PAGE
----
Customers: the good, the bad, and the downright ugly

The three categories all patrons fit into

One of the best bits about waitressing, honestly, is gossiping about the customers. We sit behind the bar, or in the dishwasher room, and compare thoughts on how your night is going. First date? We’ve already weighed up your chances. Graduation celebration dinner? Not only have we decided that you’re going to be a millionaire by next year, we’ve also sussed that your mum was pretty well acquainted with the postman twenty one years ago.

All this nattering, I reckon, is a fair compensation for some of the customers we deal with, who fit into one of three categories.

The Good

Most customers come under this banner- the vast majority in fact. These guys come in, exchange the appropriate pleasantries, have a nice meal, don’t antagonise us/other customers, and trot off on their merry way home with a little burp of satisfaction. There’s some great customers – the ones who take a genuine interest in your life as something other than a walking food-conveyor belt, and, my personal favourite, the ones who laugh at my jokes.

The Bad

‘There’s no niceties here, thank you very much, now stop treating me like we’re equals, garcon, just fill up my wine glass in silence and do the decent thing- piss off’. Customers that just refuse to feign friendliness completely baffle me. I’m not trying to get you to tell me your bank password; I just wanted to make chipper conversation about the weather while we wait for the card machine to roll out some receipts. Stop looking at me like I spat in your food, I didn’t.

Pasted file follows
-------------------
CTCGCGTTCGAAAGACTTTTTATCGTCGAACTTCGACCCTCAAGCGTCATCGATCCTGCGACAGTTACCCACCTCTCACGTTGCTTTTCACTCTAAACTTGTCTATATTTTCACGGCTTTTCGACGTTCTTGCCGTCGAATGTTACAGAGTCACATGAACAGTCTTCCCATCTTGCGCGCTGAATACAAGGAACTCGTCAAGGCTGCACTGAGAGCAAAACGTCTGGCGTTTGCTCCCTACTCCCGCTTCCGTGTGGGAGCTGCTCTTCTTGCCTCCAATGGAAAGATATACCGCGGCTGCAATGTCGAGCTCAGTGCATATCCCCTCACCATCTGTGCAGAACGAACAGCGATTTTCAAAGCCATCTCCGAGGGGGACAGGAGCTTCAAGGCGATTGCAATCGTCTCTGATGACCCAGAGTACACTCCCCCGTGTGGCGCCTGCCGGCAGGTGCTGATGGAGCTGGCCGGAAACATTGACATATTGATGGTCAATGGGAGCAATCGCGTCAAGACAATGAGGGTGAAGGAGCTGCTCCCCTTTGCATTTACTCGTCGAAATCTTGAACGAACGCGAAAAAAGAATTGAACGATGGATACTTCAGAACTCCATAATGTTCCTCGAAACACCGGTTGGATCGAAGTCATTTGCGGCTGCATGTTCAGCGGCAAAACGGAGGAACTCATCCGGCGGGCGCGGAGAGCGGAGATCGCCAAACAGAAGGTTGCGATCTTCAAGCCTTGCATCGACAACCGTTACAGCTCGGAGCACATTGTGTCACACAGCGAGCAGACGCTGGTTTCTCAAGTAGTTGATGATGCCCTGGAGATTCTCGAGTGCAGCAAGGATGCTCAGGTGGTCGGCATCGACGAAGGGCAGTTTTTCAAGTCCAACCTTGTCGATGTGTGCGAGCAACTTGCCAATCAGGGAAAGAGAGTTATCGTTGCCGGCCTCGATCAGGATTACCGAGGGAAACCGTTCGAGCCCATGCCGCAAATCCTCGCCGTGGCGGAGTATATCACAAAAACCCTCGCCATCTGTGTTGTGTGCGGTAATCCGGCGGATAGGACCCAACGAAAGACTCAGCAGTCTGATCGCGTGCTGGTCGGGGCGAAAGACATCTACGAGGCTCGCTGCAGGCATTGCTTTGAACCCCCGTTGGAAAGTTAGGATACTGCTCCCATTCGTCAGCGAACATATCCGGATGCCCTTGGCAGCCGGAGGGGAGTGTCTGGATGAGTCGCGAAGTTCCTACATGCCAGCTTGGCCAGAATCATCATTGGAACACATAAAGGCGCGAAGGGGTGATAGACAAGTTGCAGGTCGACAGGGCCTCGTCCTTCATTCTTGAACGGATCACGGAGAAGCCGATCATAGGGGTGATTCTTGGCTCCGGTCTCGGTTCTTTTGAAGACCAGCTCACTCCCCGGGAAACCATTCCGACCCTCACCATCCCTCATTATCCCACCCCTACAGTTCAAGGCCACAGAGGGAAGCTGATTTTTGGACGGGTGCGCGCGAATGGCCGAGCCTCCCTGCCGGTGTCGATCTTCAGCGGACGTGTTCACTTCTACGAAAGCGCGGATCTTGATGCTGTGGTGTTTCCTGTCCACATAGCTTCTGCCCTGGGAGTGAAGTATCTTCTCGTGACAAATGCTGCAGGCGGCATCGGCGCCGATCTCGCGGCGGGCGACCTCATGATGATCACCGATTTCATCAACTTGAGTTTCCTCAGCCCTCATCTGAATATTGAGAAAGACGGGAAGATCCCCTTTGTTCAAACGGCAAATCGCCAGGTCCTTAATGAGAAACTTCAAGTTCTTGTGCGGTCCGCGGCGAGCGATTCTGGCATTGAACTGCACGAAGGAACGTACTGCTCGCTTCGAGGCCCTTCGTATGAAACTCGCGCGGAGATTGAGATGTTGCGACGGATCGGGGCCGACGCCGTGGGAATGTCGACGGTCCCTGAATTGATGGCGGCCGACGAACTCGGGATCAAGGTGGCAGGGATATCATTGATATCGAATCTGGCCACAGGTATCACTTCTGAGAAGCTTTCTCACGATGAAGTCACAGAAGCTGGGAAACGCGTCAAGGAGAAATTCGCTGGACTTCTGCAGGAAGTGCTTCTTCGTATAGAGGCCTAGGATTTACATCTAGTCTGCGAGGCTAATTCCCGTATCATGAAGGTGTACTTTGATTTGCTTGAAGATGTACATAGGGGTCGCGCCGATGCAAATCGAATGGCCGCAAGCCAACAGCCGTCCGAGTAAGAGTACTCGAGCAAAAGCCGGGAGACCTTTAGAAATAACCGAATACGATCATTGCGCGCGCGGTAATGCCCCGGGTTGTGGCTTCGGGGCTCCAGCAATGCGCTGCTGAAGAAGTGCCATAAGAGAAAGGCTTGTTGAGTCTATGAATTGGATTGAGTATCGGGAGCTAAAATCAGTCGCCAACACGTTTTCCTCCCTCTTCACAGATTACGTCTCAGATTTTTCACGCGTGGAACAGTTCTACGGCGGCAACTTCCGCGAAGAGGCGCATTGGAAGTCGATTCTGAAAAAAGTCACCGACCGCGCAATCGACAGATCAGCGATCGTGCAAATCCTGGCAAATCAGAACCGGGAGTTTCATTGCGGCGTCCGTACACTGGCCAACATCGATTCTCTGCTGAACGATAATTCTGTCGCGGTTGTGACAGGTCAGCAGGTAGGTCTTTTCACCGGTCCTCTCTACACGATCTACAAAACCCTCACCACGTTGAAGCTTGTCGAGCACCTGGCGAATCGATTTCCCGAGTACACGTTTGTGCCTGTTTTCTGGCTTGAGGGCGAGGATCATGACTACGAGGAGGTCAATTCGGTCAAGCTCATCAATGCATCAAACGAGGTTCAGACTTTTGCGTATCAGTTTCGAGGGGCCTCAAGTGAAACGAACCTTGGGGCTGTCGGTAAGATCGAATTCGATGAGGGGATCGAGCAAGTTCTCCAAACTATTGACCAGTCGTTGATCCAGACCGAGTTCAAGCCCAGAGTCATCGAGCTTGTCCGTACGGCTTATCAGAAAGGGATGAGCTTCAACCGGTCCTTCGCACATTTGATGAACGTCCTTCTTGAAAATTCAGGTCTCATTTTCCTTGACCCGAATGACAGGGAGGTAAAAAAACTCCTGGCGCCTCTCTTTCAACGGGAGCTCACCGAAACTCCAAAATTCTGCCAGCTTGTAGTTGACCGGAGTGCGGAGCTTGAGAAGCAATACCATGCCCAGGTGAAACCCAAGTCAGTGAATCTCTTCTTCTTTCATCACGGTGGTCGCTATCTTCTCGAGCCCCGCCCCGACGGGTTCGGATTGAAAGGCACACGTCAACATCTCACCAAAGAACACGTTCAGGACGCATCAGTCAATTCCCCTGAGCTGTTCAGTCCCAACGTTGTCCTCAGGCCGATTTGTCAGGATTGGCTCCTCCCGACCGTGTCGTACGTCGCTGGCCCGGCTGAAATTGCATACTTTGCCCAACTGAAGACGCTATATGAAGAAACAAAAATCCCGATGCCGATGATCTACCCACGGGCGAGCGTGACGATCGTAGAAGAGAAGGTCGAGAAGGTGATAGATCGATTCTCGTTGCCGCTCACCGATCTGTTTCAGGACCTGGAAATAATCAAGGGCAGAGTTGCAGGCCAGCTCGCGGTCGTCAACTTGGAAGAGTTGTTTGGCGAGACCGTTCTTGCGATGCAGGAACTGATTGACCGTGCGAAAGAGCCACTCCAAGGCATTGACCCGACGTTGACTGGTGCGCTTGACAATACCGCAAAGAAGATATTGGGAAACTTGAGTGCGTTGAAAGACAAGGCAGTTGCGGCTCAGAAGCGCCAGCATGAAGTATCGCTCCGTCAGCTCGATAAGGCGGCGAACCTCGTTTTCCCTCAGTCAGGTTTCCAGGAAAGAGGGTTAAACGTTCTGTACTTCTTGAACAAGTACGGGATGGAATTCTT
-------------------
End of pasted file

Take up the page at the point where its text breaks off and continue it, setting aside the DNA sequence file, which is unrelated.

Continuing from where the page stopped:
The Downright Ugly

These are the guys that knock out all five things on a waitress’ hit list before their main meal is even in the oven. They might as well click at me and shout “garcon” whenever they want their wine glass filling up. I’m talking about snobs.

Snobs needn’t be particularly uppity, as a stereotype might suggest. Anyone can be the guy who sneers at his waiter, “Do you even know what ‘assiette’ means?” or the lady who decidedly tells you where you can “stuff your walnuts” when you offer her a nut-allergy friendly dish. (Both of these are real quotes, and were delightful to hear first-hand.) Nope, snobbery is for all. Fortunately, very few people take it up; there’s enough high-noses making reservations in restaurants to keep the waiting staff on their guard as it is.

So, the moral of the story is this: the waitresses are talking about you. Whether they’re complimenting your outfit or bitching about how you probably just weren’t loved as a child, well, that’s up to you really.

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